In terms of representation, the Precure franchise has always been in an interesting place. To say that it’s all about reinforcing gender stereotypes isn’t true, but neither is claiming that the series has no stereotypes at all. The girls fight on their own terms, dream big, and the importance of romance waxes and wanes from one series to the next. However, they’re also often in “girly” colors like pink, they have a tendency to wear high heels, and pale skin has been the default for every prominent Cure since the very beginning. Change has occurred over the years, mostly for the better, but there’s a constant push and pull between challenging social norms and following them for mainstream appeal.
As the very first dark-skinned major Cure in franchise history, Star Twinkle Precure’s Cure Soleil (real name Amamiya Elena) is in an interesting position. Not only is Japan still a country where the mainstream beauty standards assume whiter skin to be better (though this is by no means universally agreed upon), but more conservative sections of Japan view “Japanese-ness” as a unique and special phenomenon. In their eyes, even if you were born and raised in Japan, being Korean, Nigerian, or anything else disqualifies you from being “truly Japanese.”
In contrast to these views, Cure Soleil is presented as having partial ethnic origins from a Spanish-speaking South American country, her family flower shop “Sonrisa” and her cathphrase (“Chao!”) being the primary indicators. She also isn’t talked about like she’s a foreigner. Elena was born in Japan and has lived there all her life, and she’s not exoticized by her friends or the show itself. Further, having dark skin and being considered one of the most beautiful and popular girls in school sends a strong message to those growing up in Japan who don’t look like the assumed default. This is a far cry from the previous attempt to have dark-skinned Cures, as the briefly shown Wonderful Net Precure from Happiness Charge Precure! are barely tan to the point that it’s hard to tell that they’re Indian at first glance.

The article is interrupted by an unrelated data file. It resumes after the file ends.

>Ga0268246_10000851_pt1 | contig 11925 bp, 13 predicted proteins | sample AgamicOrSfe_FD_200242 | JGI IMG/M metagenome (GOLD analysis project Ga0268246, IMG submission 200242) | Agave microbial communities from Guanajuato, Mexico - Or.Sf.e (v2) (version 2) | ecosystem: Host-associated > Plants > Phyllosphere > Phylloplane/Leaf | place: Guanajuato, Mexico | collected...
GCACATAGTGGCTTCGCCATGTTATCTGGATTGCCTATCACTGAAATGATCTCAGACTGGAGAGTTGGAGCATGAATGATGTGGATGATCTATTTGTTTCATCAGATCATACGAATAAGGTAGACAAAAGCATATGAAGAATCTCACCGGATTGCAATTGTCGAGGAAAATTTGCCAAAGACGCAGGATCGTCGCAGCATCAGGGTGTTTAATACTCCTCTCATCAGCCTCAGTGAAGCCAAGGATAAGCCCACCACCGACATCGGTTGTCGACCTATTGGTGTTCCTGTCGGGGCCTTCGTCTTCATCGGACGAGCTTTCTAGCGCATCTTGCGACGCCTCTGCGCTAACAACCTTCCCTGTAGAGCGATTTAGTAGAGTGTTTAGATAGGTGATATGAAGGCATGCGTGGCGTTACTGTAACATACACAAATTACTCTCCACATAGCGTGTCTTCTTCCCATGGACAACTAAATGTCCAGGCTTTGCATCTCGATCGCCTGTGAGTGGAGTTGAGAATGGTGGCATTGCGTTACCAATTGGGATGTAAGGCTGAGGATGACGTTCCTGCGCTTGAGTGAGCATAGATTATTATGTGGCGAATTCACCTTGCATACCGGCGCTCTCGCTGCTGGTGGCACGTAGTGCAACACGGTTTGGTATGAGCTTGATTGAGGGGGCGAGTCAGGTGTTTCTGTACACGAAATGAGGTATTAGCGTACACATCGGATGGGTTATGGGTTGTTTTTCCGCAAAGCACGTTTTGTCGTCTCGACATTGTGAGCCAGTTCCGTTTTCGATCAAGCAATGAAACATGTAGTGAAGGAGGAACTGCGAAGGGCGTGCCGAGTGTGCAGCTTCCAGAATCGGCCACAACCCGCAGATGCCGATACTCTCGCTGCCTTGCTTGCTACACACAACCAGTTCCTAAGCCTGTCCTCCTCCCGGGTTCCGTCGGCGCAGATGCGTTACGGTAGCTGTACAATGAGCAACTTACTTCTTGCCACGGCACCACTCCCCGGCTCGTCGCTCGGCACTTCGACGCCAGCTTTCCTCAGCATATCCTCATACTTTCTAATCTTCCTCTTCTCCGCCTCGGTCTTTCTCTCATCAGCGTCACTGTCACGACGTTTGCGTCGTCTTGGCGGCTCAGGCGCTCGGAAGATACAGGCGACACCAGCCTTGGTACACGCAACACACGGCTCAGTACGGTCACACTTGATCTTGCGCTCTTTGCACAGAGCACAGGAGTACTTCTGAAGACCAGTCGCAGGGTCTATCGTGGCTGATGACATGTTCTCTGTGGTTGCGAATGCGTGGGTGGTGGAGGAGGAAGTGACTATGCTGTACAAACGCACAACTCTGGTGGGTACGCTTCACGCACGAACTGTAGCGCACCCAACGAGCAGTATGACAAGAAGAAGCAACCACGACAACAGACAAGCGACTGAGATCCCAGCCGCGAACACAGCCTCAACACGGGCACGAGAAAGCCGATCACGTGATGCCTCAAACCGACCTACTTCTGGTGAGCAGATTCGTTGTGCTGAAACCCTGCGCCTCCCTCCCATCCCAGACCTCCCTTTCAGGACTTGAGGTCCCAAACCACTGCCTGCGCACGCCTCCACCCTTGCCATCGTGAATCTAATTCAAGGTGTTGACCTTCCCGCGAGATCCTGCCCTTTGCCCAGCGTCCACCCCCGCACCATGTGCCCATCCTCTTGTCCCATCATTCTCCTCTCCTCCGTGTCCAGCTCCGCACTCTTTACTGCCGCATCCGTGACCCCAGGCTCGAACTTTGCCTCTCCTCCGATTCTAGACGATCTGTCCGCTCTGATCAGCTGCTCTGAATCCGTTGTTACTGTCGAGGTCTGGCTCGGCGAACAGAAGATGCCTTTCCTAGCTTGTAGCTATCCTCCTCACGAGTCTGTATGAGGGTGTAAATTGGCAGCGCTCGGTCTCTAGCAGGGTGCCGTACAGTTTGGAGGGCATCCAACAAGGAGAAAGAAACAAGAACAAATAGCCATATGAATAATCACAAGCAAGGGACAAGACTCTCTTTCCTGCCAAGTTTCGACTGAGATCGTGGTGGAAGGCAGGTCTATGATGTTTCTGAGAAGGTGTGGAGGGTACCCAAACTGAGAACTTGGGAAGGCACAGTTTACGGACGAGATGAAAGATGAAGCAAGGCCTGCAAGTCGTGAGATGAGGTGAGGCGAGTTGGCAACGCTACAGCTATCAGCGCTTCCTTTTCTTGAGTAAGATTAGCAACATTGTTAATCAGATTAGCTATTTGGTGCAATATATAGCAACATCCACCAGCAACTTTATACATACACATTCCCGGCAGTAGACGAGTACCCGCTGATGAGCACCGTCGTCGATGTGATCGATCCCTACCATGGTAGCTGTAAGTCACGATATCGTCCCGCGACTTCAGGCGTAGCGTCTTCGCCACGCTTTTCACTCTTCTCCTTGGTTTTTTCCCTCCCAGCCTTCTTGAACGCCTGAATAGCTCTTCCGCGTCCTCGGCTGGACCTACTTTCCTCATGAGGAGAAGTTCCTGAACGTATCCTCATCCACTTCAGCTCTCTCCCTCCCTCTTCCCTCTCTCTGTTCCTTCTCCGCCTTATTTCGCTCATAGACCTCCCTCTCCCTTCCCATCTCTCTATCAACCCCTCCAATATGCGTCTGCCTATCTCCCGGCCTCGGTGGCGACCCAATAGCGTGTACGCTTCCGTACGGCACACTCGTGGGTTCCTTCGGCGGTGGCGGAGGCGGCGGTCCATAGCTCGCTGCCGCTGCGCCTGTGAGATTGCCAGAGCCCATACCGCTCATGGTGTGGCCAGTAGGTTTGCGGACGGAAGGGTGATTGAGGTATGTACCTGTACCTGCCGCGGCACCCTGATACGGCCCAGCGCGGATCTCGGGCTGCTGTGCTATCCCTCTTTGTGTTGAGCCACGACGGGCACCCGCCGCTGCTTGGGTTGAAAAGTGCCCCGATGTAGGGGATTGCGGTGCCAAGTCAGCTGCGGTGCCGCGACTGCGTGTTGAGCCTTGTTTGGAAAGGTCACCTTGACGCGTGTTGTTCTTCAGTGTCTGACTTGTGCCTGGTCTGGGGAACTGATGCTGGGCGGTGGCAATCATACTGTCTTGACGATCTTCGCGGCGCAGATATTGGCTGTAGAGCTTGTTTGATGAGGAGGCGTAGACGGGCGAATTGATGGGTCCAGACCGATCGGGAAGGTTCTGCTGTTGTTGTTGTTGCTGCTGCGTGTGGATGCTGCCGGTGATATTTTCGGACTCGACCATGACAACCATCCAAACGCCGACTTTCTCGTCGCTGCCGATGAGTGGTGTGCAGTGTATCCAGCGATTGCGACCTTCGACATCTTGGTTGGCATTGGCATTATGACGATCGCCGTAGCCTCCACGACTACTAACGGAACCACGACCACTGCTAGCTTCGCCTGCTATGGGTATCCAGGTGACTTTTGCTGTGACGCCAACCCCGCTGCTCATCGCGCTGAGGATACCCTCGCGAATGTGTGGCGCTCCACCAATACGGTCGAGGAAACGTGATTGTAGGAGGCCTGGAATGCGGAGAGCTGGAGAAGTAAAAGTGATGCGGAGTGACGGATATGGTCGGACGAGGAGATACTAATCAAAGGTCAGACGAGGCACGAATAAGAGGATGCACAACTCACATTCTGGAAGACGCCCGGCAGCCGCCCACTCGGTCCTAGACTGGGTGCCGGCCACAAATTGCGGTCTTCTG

As a country where its well-known ethnic homogeneity is reflected in its media, stereotypes about foreigners are unsurprising. In that context, I have to wonder if the reason Cure Soleil is a part of Star Twinkle Precure is because dark-skinned women have made an impact in recent years. There’s Miss Japan 2015, Miyamoto Ariana, who is half-Japanese and half-African-American. More recently, professional tennis player Naomi Osaka (half-Japanese, half-Haitian) has been taking the world by storm and has even appeared in commercials in Japan. Whatever the actual case may be, I hope that characters like Elena can help normalize acceptance and celebration of girls and boys who look like her.